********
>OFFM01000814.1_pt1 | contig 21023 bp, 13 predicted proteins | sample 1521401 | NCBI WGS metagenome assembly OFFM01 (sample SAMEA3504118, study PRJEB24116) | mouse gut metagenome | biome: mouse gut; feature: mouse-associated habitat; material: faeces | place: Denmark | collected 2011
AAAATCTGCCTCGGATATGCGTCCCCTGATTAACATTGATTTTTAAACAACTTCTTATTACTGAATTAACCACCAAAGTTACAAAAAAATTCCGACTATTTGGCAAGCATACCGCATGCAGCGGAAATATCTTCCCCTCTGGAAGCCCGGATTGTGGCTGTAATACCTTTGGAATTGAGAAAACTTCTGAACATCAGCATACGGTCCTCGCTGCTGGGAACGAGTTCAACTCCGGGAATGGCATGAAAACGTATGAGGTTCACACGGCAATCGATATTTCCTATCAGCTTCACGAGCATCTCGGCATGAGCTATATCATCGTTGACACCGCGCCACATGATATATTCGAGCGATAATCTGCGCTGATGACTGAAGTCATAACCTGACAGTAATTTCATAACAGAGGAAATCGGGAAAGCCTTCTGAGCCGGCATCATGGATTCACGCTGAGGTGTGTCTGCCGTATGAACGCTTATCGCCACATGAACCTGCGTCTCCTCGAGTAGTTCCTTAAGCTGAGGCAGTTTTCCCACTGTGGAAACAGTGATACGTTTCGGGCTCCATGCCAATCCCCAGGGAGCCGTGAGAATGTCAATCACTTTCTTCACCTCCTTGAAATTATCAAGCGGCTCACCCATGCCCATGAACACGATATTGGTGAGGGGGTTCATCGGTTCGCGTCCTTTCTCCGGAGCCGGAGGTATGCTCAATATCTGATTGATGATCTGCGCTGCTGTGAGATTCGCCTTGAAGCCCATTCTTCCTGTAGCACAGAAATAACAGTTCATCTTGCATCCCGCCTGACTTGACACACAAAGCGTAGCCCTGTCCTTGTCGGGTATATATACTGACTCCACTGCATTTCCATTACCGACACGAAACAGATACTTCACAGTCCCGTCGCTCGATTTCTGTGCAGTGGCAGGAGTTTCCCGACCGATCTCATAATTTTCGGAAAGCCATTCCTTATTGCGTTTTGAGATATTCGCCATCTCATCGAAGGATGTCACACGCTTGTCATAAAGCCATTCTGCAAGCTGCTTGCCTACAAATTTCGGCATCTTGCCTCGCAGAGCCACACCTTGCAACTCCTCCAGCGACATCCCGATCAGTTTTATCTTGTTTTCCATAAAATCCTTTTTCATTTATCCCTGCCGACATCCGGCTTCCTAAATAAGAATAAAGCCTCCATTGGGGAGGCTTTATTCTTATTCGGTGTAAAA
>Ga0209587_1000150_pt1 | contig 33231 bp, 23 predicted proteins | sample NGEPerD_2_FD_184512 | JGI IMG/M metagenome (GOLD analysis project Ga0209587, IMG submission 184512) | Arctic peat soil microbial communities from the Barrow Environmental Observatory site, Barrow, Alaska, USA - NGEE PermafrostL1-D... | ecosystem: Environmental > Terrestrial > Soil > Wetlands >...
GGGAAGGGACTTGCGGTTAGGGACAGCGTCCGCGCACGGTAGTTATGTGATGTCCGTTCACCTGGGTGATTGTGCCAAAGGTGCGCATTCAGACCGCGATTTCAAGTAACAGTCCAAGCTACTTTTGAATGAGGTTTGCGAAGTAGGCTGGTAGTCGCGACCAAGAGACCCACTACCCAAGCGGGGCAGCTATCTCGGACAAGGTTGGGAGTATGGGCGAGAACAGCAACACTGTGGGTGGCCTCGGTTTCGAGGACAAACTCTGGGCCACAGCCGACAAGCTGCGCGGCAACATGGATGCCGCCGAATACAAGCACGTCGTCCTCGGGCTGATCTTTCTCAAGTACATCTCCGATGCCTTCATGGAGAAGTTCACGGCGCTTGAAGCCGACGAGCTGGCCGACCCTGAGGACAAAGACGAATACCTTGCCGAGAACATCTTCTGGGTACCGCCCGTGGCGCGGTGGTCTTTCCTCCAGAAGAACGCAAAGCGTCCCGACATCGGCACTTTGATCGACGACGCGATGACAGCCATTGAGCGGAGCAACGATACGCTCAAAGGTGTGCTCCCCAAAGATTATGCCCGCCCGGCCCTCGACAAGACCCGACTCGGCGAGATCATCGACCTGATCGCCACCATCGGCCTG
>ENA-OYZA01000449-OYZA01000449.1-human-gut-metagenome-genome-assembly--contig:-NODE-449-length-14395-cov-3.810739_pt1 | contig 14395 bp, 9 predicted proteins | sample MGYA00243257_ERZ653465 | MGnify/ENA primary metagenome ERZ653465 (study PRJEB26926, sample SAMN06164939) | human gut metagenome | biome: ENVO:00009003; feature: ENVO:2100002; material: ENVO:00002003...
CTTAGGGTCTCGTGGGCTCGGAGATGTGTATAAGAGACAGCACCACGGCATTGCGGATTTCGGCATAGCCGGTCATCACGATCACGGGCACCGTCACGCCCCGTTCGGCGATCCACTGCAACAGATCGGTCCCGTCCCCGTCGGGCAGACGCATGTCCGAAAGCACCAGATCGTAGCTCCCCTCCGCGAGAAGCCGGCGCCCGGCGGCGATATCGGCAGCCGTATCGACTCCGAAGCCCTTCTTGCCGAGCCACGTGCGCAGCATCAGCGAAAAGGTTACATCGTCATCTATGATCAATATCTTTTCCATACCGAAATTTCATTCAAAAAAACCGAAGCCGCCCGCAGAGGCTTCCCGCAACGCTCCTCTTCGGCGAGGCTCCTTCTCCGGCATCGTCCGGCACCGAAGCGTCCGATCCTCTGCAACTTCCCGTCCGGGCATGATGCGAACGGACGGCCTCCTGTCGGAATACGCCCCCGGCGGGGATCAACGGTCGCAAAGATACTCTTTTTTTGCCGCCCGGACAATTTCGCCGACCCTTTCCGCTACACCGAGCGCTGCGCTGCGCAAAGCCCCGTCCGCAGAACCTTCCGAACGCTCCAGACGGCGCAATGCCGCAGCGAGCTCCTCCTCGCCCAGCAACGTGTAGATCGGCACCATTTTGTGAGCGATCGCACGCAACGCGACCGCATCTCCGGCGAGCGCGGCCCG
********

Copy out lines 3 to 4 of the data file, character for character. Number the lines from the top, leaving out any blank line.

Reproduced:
>Ga0209587_1000150_pt1 | contig 33231 bp, 23 predicted proteins | sample NGEPerD_2_FD_184512 | JGI IMG/M metagenome (GOLD analysis project Ga0209587, IMG submission 184512) | Arctic peat soil microbial communities from the Barrow Environmental Observatory site, Barrow, Alaska, USA - NGEE PermafrostL1-D... | ecosystem: Environmental > Terrestrial > Soil > Wetlands >...
GGGAAGGGACTTGCGGTTAGGGACAGCGTCCGCGCACGGTAGTTATGTGATGTCCGTTCACCTGGGTGATTGTGCCAAAGGTGCGCATTCAGACCGCGATTTCAAGTAACAGTCCAAGCTACTTTTGAATGAGGTTTGCGAAGTAGGCTGGTAGTCGCGACCAAGAGACCCACTACCCAAGCGGGGCAGCTATCTCGGACAAGGTTGGGAGTATGGGCGAGAACAGCAACACTGTGGGTGGCCTCGGTTTCGAGGACAAACTCTGGGCCACAGCCGACAAGCTGCGCGGCAACATGGATGCCGCCGAATACAAGCACGTCGTCCTCGGGCTGATCTTTCTCAAGTACATCTCCGATGCCTTCATGGAGAAGTTCACGGCGCTTGAAGCCGACGAGCTGGCCGACCCTGAGGACAAAGACGAATACCTTGCCGAGAACATCTTCTGGGTACCGCCCGTGGCGCGGTGGTCTTTCCTCCAGAAGAACGCAAAGCGTCCCGACATCGGCACTTTGATCGACGACGCGATGACAGCCATTGAGCGGAGCAACGATACGCTCAAAGGTGTGCTCCCCAAAGATTATGCCCGCCCGGCCCTCGACAAGACCCGACTCGGCGAGATCATCGACCTGATCGCCACCATCGGCCTG